Upload is such fundamental aspect of any web service. And still, there’s no, simple, easy solution out there… Well, it might seem I am exaggerating it but for such basic functionality, if you add the ‘resume’ upload expectation, you should see the problem I am referring here…
So, for us @ krossover.com upload process has been a challenge. It’s been so for number of reasons:
- The uploaded content is videos. Raw, uncompressed, videos are uploaded usually from the video-cam directly or from DVD. On an average, upload content size is around 4 to 5 GB
- We have always focussed on providing the service as web application (no installations, just browser, as our users are Coaches who use school devices where they may not have administrative privileges to install applications) and do not have any desktop application, that can help out with upload and resume upload process. Though desirable and maybe at some point, we might end up having one but we got none for now
- We cannot really control the upload speeds at user’s end. And most of the Internet Service Providers out there, provide an extremely low upload bandwidth
- So uploads take hours. And the laptops, desktops or any other kinds of machines used for uploads, may go into sleep / hibernate (especially if you are on windows) or may just be out of battery power (in case of laptops). For umpteen number of reasons, the upload process might break!
- Hence we needed some ‘resume’ upload functionality. We did have it. Or did we? Well, if it were an upload of 5 files and upload broke on 3rd, next time, you would need to upload only the 3 remaining files. Though, 3rd had to be started again. And you had to notify the user about failed upload and user needed to select the remaining files and re-initiate the upload for those remaining files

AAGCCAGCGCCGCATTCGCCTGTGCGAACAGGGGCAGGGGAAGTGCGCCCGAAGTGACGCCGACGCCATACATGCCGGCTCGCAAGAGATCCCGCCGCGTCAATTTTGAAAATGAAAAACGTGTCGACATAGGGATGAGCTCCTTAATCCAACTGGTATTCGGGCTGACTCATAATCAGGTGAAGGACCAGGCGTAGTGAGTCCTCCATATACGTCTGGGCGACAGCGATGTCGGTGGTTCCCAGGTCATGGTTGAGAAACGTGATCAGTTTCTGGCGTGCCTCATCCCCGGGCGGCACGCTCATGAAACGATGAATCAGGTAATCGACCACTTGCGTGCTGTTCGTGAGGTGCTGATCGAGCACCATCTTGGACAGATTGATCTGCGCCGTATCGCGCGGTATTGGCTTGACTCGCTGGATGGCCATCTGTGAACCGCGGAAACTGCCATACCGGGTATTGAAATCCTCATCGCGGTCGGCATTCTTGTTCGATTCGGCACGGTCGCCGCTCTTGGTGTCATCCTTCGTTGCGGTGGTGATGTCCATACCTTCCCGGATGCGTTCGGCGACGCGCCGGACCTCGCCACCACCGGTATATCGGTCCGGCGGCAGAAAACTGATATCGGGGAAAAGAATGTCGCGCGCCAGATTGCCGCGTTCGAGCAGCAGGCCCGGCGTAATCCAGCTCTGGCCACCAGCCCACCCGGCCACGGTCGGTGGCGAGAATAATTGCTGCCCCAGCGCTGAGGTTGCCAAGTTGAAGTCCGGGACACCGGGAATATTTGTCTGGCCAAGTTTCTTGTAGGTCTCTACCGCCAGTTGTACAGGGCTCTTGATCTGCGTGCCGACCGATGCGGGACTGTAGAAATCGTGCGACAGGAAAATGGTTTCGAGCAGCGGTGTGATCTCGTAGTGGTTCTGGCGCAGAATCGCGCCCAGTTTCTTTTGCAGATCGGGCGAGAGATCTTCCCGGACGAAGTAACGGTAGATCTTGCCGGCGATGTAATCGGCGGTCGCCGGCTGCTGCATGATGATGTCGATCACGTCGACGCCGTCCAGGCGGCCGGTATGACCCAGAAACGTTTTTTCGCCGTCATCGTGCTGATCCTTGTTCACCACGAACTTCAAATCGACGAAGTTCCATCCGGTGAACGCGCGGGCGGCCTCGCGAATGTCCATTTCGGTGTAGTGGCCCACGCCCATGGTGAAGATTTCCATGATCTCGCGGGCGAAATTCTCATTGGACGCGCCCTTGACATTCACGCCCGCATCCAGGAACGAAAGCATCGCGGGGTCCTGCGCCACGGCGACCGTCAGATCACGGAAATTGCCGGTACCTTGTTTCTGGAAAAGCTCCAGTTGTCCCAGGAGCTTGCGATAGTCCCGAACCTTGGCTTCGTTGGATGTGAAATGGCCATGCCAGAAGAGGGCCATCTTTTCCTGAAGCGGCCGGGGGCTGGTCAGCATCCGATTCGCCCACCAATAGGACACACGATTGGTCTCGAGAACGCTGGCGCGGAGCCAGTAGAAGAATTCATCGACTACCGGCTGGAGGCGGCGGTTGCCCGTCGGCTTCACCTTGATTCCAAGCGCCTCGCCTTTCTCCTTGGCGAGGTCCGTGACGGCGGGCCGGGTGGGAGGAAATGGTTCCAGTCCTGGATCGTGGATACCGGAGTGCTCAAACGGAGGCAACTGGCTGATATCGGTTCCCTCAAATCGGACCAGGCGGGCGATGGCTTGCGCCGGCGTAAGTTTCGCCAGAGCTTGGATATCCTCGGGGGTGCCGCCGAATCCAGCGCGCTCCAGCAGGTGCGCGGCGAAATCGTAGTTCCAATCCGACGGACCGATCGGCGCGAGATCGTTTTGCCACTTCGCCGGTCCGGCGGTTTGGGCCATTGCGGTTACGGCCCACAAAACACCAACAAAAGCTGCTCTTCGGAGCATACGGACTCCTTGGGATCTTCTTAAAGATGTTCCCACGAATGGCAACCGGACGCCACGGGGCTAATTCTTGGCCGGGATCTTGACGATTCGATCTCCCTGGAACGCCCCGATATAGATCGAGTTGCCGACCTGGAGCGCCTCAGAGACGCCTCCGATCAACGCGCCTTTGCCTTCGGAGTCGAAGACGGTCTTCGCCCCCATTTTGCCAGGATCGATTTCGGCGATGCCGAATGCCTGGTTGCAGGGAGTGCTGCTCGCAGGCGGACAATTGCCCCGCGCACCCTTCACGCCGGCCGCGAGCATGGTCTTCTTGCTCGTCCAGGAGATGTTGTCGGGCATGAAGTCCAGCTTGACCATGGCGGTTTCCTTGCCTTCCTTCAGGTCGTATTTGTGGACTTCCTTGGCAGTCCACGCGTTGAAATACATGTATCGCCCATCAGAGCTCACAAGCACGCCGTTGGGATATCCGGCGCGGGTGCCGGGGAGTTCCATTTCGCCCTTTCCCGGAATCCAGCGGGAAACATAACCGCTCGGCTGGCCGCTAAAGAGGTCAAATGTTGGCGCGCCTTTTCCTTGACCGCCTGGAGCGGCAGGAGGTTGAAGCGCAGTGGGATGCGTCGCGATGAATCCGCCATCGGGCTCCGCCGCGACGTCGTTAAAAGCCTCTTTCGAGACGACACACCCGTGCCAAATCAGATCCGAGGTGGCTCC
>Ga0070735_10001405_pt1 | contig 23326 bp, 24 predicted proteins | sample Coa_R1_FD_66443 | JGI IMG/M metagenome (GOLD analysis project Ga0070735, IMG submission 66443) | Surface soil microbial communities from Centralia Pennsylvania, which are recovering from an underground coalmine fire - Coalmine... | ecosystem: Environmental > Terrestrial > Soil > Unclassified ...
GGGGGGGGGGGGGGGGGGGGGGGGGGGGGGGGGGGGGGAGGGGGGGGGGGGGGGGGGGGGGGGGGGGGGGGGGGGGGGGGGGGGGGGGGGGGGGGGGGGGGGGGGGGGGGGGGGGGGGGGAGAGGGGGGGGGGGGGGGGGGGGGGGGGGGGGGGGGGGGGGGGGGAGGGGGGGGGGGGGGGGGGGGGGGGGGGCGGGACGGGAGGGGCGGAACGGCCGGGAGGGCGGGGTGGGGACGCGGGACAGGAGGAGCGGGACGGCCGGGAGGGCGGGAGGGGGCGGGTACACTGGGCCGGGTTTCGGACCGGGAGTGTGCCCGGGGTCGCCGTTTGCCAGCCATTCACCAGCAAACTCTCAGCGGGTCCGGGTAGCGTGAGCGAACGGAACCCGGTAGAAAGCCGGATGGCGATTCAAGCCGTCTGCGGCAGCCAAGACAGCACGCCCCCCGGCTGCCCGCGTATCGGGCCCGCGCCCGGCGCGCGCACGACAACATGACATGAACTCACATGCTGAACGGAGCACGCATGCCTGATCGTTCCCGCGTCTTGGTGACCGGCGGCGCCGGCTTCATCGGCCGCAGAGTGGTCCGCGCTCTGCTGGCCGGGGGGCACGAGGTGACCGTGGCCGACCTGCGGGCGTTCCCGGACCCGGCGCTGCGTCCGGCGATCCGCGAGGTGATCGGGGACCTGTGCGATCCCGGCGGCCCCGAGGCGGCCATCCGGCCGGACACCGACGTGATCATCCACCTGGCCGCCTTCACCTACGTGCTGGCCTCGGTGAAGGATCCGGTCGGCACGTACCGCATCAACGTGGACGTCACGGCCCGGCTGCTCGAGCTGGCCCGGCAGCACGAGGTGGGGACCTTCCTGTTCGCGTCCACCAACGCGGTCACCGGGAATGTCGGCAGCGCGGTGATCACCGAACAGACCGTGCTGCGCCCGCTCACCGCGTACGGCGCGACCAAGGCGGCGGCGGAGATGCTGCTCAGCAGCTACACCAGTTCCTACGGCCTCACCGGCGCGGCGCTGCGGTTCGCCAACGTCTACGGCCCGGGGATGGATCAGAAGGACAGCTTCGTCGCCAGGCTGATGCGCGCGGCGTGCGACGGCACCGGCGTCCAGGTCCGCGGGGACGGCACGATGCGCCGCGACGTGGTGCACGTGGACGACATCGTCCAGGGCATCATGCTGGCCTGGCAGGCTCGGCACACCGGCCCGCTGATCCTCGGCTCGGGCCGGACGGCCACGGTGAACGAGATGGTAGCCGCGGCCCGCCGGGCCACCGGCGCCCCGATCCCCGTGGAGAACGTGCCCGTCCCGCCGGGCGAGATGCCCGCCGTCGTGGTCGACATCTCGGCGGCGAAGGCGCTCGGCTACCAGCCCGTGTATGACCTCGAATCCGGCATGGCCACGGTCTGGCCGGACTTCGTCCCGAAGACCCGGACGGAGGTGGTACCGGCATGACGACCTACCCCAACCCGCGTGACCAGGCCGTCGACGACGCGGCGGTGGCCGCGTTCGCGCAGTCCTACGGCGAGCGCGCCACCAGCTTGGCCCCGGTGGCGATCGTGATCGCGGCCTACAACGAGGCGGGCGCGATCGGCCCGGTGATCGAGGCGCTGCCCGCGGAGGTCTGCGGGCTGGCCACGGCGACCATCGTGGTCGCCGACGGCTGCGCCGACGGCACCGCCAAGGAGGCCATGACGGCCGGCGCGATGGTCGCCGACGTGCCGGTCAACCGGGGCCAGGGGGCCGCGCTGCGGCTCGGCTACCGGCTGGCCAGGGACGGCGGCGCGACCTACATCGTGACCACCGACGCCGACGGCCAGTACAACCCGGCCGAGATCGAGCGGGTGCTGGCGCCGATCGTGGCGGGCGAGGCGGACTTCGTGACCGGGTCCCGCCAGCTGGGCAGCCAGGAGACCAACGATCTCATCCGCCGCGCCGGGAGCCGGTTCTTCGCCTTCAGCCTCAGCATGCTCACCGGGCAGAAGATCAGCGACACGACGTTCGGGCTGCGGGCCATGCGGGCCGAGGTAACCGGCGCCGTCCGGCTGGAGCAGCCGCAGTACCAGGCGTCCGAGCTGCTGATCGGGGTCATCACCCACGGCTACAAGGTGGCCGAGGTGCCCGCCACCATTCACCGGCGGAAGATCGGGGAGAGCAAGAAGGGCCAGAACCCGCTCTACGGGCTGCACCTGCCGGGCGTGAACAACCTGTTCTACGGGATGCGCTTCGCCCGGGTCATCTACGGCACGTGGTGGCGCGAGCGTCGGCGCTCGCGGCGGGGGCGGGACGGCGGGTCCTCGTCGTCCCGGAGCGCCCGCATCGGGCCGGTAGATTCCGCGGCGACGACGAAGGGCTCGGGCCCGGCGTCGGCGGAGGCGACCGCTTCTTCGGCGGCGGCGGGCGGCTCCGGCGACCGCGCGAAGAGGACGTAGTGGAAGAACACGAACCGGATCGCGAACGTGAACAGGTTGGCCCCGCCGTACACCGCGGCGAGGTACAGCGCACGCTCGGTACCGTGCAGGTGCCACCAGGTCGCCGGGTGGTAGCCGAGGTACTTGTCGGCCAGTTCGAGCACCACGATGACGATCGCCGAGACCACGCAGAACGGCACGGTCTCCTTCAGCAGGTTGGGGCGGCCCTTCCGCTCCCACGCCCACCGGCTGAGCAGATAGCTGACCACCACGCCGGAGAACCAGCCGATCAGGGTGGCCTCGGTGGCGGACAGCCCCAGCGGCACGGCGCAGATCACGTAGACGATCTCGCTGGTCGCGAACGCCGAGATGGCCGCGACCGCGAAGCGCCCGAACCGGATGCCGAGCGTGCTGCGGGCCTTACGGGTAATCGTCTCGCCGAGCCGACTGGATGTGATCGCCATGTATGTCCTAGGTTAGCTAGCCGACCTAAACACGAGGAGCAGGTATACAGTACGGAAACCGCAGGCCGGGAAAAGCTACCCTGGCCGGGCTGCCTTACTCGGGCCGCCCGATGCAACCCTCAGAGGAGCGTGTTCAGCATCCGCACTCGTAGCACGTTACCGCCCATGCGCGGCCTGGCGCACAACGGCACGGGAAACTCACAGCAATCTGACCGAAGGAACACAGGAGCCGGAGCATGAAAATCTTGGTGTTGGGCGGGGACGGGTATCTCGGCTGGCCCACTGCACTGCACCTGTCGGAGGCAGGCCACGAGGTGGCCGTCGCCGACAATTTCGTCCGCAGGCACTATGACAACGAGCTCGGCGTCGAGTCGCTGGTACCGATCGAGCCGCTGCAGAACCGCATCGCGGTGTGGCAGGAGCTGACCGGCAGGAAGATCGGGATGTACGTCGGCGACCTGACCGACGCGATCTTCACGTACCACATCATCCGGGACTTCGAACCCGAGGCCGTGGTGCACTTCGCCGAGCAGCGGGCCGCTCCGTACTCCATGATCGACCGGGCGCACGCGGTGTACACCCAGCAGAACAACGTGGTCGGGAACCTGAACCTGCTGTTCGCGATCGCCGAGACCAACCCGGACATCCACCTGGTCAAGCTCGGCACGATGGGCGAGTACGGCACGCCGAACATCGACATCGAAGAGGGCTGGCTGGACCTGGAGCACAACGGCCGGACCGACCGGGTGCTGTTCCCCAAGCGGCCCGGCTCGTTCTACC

- So after spending an hour or more at uploading, if it broke for any reason, it’s quite frustrating for the end user to bother about broken upload and figuring things out to be able to resume
- while upload happens, user cannot go to any other page. we tried to solve this problem by using a small pop-up, that gets triggered when user starts the upload process. Who doesn’t hate pop-ups?
All above, is quite complicated! You would hate it that your end users have to put up with it all. Browser / HTML, does not help you out to be able to come up with some solutions. Well, HTML5 now supports Web-sockets that might help, but it’s still not yet supported by all browsers.
Hmm. So what can be done? Use embedded, run-time components implemented in — Java or Flash or Silverlight, and implement resumable upload functionality! That now adds lot of complexity to this fundamental upload process. We’ll see how. I am just going to go ahead and describe how we did it at Krossover.com.
For some good reasons, one being wide use and acceptance, we chose Silverlight. In fact, we had started with an open-source library — Plupload during our first roll out. But since then, we have revisited the upload code-base so many times and tweaked it so much, that now, it’s turned out to be totally different and independent from it. So, we started by using the Silverlight upload solution provided by Plupload. It’s a great, ready to use library out there. It has many great features, you can checkout their site. But it did not have ‘resume’ upload functionality, which was so very crucial for us.
Well, for an upload to be resumable, few things need to happen:
- Save the start-state of your upload, that has all information about the upload, even before upload starts